The actual diameter of a lightning channel is one-to two inches.1 (Source)
I had the privilege of being outside, walking for exercise in Texas, when a lightening bolt struck within a quarter-mile of me and my house. I was literally blown off my feet by the resulting thunder, which hit so fast my eyes barely had time to register the light of the lightning strike. Yup, it took me a bit to stand back up.2
So, 1-2 inches of channel diameter is enough to blow me off my feet. But before we start analyzing this useful piece of information, let's look at your situation.
The "channel diameter" caused by your superhero is zero. An infinitely thin surface that, whenever any atom or molecule touches it, said atom or molecule vanishes. How big is that channel?
No bigger than the largest molecule that touches it an any given moment.
How large a molecule is depends on the molecule, but they tend to be measured in angstroms or 10-10. I know that, worst-case, 5.08 cm worth of lightening 400 meters away will blow me off my feet. If the channel was only one angstrom wide, I would need to stand about 0.79e-5 millimeters away from the discharge.
Which is a fancy way of saying, it ain't gonna happen. The size of the vacuum (angstroms, at most) is so small that the "crash" of air wouldn't be heard by the superhero, much less anyone else.
But we're forgetting something!
Thunder is the sound made by the air refilling the vacuum from all sides,3 like hands clapping. You don't have that situation! At least, not until the superhero turns his superpower off. Until then you have, for example, air, rushing in to be obliterated by the danger zone! Woo-hoo! When your superhero turns this power on he quickly becomes the center of a tornado with air rushing toward him as fast as air possibly can under any terrestrial ground-level conditions. And it doesn't matter how small the area of his skin he involves in the superpower! It's like punching a hole in the side of a space ship. "Bad Things Happen."
The obvious consequence is the lawsuits filed against him for all the property damage and death (oh yeah! Death!) due to people, places, and things being sucked toward him at beyond hurricane-force wind speeds. And, of course, when they come within 2cm of him, they vanish (in neat little atomic slices!).
But those lawsuits aren't really a problem because, unless he has super durability (like, Superman level super durability!), he's dead the moment he shuts off his superpower. Because that's when all that air/matter/stuff/people hits him at more than the speed of sound. Being dead, he won't hear a thing.4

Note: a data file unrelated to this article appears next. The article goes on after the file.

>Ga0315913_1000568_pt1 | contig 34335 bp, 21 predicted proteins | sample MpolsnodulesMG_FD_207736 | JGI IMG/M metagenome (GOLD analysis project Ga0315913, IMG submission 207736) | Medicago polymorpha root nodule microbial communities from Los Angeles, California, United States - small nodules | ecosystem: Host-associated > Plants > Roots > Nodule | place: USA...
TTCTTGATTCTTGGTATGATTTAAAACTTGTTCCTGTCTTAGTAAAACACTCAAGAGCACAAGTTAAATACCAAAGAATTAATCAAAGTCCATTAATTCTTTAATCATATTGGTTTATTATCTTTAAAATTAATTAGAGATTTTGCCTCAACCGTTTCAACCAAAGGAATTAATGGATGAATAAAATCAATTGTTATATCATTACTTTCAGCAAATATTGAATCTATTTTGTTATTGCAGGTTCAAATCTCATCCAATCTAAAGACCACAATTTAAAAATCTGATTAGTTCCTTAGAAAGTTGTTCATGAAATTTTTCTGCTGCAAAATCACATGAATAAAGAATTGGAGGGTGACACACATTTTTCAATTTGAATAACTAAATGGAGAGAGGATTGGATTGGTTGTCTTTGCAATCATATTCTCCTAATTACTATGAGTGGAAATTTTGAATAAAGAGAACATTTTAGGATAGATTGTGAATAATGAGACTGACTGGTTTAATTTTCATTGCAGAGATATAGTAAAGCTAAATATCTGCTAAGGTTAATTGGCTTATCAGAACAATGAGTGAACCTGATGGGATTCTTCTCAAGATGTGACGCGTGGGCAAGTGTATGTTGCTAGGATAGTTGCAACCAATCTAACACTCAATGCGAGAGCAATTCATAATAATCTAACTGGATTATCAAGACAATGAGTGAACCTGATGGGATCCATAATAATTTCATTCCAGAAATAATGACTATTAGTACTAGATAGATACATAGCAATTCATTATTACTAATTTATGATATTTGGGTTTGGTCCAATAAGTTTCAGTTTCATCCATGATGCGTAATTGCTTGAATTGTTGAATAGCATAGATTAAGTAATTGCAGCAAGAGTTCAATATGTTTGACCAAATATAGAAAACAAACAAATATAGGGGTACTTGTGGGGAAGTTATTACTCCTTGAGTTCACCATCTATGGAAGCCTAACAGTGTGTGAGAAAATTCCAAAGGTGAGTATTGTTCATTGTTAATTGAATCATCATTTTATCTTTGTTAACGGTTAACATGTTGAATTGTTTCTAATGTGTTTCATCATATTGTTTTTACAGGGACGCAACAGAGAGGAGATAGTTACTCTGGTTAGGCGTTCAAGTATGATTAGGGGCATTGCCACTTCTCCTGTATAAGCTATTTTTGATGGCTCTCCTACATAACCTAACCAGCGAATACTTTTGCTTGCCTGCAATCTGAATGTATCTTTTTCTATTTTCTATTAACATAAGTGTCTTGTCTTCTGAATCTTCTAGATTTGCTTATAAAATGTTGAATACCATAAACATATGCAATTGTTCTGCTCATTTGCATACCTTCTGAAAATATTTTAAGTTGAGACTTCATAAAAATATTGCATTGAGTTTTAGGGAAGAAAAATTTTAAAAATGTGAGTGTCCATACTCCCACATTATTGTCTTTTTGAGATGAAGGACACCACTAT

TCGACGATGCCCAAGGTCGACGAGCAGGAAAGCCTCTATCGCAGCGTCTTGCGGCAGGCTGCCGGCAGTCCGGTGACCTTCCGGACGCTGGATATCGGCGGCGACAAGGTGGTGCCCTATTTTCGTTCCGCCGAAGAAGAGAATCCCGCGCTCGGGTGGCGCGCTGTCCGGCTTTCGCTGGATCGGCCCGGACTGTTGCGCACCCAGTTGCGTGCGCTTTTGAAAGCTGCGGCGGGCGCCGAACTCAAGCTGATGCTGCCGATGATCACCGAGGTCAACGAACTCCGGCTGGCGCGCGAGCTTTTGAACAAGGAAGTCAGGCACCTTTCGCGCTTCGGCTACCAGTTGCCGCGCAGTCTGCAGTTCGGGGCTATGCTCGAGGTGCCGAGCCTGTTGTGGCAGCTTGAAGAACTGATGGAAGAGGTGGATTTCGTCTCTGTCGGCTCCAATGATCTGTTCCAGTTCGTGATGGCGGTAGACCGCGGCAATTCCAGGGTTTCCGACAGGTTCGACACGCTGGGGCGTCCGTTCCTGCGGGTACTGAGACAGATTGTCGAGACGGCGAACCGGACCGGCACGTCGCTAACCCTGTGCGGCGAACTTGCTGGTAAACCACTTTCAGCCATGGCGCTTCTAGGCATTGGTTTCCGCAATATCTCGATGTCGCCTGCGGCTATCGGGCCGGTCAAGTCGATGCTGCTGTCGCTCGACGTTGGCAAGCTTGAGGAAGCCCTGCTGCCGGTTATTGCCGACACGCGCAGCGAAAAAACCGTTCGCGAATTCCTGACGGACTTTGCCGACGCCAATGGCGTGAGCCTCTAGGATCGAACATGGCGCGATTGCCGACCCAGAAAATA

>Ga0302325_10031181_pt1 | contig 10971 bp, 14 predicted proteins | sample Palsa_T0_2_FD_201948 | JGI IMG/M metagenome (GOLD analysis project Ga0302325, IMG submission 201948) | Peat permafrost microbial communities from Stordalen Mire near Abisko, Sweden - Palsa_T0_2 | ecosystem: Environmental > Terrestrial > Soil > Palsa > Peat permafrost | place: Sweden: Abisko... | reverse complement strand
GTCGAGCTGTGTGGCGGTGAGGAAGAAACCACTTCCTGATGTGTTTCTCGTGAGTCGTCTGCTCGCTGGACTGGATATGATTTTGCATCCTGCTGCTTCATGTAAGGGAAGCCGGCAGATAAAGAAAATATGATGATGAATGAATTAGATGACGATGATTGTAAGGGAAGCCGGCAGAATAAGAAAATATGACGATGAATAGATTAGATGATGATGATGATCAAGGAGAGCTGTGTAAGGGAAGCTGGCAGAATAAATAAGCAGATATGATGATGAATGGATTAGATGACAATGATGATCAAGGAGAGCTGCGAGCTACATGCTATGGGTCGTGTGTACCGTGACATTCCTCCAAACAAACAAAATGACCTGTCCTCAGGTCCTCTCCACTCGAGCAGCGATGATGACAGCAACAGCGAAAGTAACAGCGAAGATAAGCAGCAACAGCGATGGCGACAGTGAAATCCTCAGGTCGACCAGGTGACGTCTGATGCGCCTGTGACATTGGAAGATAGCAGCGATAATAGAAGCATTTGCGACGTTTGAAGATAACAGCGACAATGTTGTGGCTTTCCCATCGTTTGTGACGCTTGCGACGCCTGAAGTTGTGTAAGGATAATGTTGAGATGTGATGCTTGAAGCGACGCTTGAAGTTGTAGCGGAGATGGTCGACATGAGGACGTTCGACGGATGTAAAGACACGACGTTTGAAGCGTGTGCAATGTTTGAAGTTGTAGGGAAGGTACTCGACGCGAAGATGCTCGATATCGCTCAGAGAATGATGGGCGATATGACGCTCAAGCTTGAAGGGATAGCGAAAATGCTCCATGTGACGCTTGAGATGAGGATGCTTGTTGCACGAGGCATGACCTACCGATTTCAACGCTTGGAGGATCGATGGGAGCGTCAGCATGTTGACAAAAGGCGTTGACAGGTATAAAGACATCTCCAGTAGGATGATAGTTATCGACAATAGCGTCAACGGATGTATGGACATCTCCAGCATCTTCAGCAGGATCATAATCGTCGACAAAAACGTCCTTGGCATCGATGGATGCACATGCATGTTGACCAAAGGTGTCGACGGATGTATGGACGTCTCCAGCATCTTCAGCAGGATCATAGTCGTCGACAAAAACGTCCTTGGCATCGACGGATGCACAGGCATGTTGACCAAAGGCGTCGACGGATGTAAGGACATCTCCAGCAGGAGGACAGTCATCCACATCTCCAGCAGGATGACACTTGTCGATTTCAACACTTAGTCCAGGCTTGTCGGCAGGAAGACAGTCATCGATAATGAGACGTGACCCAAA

But the "bang!" it would make would be heard the proverbial hundreds of miles away.
1 Totally unrelated to the question is the reality that anyone reading that quote and then thinking about the fact that the channel is pure, unadulterated electron flow should now be peeing their pants. It's a good example of why Mother Nature usually wins.
2 I don't actually remember the sound of thunder, I do remember having all the wind knocked out of me. I don't recommend experiencing this.
3 "As the superheated air cools it produces a resonating tube of partial vacuum surrounding the lightning's path. The nearby air rapidly expands and contracts. This causes the column to vibrate like a tubular drum head and produces a tremendous crack. As the vibrations gradually die out, the sound echoes and reverberates, generating the rumbling we call thunder." (Source) Yes, the development of thunder is more complex than described in the text, but not much and it's beside the point — you still don't have that situation.
4 Let's look at this from opening only a dime-sized area (2.5 cm) rather than his entire body surface area. the world-record tornado wind speed record is 301 mph or 134 m/s - and that wasn't sinking air into a vacuum. I found a calculation online for a 1 ft square hole (929 sqcm) that suggests roughly 1.74 SCFS or 49.3 l/s for a dime-sized area. People standing next to the SH and the SH himself are in danger, but the force is dispersed quickly with distance. However, when he deactivates his power, the force of impact will break bones and potentially punch a hole in his hand (it depends if anything other than air is being carried by the wind). While active, the dime-size hole will try to pull his hand with the same force as the force of wind being sucked toward his hand (Newton's 3rd law), which is going to dislocate his shoulder and drag him around like a wild fire hose. This guy can get very hurt playing with this superpower.